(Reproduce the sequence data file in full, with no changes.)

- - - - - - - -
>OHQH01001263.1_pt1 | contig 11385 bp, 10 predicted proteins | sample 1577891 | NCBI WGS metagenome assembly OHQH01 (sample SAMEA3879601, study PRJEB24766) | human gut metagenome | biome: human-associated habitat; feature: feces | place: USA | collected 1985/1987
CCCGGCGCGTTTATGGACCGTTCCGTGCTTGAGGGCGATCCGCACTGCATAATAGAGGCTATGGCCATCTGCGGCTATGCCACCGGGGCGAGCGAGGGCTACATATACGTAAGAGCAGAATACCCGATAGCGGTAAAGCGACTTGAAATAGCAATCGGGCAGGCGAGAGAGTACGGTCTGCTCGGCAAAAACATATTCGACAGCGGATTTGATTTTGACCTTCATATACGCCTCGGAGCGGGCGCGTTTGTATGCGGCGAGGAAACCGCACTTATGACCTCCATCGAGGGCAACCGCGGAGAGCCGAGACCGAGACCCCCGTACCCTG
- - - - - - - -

>OHQH01001263.1_pt1 | contig 11385 bp, 10 predicted proteins | sample 1577891 | NCBI WGS metagenome assembly OHQH01 (sample SAMEA3879601, study PRJEB24766) | human gut metagenome | biome: human-associated habitat; feature: feces | place: USA | collected 1985/1987
CCCGGCGCGTTTATGGACCGTTCCGTGCTTGAGGGCGATCCGCACTGCATAATAGAGGCTATGGCCATCTGCGGCTATGCCACCGGGGCGAGCGAGGGCTACATATACGTAAGAGCAGAATACCCGATAGCGGTAAAGCGACTTGAAATAGCAATCGGGCAGGCGAGAGAGTACGGTCTGCTCGGCAAAAACATATTCGACAGCGGATTTGATTTTGACCTTCATATACGCCTCGGAGCGGGCGCGTTTGTATGCGGCGAGGAAACCGCACTTATGACCTCCATCGAGGGCAACCGCGGAGAGCCGAGACCGAGACCCCCGTACCCTG